– static, adaptive, and speculative optimizations and compiler techniques

– meta-compilation techniques and language-agnostic approaches for the

efficient implementation of languages

– compilers (intermediate representations, offline and online


– empirical studies on language usage, benchmark design, and benchmarking


– resource-sensitive systems (real-time, low power, mobile, cloud)

– studies on design choices and tradeoffs (dynamic vs. static compilation,

heuristics vs. programmer input,…)

– tooling support, debuggability and observability of languages as well as

their implementations

### Workshop Format and Submissions

This workshop welcomes the presentation and discussion of new ideas and emerging problems that give a chance for interaction and exchange. More mature work is welcome as part of a mini-conference format, too. We aim to interleave interactive brainstorming and demonstration sessions between the formal presentations to foster an active exchange of ideas.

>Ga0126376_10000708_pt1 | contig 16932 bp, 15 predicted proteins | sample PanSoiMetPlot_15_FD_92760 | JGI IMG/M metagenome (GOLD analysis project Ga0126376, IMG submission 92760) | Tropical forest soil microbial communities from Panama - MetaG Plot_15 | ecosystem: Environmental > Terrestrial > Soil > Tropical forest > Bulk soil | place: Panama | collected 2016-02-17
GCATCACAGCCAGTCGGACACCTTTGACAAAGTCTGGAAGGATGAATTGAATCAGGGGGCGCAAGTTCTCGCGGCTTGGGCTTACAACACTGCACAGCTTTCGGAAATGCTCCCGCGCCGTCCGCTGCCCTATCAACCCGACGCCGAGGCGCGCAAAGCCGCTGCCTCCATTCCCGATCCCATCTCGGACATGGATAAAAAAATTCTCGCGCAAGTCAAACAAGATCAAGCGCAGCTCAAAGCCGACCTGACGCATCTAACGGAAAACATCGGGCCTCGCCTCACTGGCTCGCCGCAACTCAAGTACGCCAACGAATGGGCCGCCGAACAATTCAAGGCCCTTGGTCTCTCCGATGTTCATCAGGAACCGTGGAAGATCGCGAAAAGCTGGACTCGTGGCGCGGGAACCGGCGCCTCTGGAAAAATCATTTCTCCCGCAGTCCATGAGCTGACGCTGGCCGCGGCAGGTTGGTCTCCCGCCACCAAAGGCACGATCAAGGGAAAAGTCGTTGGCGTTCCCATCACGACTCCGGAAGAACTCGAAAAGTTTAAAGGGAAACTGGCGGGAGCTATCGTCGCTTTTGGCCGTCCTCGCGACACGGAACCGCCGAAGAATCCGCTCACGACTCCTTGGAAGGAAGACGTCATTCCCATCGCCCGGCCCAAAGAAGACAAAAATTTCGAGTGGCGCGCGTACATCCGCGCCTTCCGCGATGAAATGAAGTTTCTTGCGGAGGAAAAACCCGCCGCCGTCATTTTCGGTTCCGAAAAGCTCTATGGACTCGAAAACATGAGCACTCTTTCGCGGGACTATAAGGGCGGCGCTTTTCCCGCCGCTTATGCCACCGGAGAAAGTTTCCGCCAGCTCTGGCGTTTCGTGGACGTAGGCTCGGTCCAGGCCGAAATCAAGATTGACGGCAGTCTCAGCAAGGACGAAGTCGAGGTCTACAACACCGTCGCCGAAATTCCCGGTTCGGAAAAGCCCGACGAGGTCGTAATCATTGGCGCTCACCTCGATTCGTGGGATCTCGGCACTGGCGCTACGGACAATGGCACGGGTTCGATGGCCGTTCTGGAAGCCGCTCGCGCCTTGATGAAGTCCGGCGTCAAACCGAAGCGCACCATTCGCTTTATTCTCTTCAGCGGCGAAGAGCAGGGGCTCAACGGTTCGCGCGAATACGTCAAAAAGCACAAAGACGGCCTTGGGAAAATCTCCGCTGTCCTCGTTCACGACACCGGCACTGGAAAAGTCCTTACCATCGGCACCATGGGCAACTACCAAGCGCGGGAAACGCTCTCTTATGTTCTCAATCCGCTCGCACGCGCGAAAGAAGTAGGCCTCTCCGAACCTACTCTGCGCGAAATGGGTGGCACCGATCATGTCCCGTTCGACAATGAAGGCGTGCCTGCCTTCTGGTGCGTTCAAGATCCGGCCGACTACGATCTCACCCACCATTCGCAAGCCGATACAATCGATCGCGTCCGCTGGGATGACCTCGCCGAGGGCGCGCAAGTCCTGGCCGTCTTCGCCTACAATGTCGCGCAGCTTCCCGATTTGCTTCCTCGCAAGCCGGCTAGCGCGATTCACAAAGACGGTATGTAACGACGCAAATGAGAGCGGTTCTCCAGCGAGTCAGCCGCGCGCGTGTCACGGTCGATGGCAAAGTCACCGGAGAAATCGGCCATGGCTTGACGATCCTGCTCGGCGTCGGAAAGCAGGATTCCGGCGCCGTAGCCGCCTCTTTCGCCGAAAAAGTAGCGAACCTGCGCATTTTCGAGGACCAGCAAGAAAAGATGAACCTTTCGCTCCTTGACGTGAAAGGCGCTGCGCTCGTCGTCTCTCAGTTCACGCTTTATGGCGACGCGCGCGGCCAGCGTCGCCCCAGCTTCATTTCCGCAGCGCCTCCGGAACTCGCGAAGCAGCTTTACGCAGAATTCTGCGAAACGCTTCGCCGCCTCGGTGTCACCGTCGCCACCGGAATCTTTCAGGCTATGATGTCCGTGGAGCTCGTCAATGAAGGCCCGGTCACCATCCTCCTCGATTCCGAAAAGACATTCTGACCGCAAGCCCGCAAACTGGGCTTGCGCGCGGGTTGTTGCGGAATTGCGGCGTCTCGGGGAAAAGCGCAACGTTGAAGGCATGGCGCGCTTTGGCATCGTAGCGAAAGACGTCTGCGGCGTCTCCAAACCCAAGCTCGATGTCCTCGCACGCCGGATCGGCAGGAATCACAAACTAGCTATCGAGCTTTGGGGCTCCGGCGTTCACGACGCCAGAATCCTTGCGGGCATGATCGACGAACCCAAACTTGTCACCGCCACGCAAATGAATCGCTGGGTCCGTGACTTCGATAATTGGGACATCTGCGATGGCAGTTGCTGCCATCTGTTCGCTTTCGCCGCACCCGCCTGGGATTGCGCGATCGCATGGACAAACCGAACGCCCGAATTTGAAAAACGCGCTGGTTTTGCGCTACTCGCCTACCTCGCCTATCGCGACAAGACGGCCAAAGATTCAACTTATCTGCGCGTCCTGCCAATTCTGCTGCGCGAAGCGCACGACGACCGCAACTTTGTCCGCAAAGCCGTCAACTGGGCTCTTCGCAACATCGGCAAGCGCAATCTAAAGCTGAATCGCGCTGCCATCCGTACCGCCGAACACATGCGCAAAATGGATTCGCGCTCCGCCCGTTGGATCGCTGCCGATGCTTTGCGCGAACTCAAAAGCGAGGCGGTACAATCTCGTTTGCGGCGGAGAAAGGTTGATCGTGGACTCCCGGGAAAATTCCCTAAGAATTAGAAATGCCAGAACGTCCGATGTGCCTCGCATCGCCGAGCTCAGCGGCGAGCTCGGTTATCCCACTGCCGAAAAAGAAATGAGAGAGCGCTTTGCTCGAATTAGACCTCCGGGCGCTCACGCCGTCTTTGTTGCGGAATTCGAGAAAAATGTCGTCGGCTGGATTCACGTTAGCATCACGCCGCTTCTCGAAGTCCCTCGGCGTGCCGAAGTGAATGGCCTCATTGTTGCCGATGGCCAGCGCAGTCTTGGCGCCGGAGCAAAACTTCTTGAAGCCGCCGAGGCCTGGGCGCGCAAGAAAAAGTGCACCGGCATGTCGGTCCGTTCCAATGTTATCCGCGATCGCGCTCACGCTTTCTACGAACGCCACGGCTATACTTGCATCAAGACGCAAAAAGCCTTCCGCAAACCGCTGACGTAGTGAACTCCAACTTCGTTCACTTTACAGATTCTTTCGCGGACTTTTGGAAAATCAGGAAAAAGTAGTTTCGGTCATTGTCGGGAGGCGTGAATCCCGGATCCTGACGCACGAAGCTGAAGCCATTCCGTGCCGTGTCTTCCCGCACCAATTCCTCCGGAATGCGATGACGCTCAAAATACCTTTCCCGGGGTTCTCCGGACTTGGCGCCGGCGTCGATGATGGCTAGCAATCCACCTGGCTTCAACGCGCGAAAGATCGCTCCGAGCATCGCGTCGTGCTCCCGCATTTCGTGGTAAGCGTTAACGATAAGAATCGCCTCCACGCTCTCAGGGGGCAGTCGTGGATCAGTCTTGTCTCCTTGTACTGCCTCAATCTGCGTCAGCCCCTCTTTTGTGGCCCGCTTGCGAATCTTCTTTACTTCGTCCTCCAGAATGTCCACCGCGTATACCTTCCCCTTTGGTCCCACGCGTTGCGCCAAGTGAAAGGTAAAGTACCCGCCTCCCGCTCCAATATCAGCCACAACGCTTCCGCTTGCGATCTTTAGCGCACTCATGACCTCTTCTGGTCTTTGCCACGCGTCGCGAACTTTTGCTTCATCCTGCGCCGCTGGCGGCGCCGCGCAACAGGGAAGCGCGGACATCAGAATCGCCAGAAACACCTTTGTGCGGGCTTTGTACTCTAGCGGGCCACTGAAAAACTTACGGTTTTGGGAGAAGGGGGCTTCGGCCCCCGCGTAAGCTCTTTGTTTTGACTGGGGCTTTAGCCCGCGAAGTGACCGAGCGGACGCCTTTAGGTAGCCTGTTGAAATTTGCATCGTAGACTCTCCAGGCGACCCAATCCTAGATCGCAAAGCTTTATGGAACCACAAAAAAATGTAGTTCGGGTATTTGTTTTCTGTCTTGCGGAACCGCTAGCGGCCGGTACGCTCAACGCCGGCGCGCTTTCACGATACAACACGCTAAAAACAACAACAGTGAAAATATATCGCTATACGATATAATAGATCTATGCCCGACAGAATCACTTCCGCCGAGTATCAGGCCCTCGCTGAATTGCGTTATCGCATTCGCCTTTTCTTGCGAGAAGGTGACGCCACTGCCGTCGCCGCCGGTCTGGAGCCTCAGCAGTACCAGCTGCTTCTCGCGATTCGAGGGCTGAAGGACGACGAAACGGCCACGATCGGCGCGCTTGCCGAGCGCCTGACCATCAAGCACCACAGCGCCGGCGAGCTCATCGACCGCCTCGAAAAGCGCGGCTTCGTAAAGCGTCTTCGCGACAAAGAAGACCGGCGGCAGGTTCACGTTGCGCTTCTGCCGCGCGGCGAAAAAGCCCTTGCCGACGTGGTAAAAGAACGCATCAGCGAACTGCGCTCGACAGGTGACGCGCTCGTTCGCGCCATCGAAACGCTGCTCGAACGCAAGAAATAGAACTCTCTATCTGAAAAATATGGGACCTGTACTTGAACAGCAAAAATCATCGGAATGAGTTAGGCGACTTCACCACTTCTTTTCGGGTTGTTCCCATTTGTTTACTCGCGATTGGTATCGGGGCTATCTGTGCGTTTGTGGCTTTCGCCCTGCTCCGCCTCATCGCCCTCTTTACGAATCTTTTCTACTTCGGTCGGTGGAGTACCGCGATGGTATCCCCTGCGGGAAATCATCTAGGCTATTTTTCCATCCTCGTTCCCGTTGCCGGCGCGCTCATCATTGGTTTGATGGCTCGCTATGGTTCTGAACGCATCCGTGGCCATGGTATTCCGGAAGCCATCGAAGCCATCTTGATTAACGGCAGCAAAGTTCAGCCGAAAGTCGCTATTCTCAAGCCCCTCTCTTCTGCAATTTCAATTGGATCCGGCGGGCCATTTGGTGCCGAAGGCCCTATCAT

The workshop papers will be published either in the ACM DL or in the Dagstuhl LIPIcs ECOOP Workshop proceedings. Until further notice, please use the ACM SIGPLAN template with a 10pt font size:

– position and work-in-progress paper: 1-4 pages

– technical paper: max. 10 pages

– demos and posters: 1-page abstract

For the submission, please use the HotCRP system:

### Important Dates

– abstract submission: April 11, 2016

– paper submission: April 15, 2016

– notification: May 13, 2016

– all deadlines: Anywhere on Earth (AoE), i.e., GMT/UTC−12:00 hour

– workshop: July 18th, 2016

### Program Committee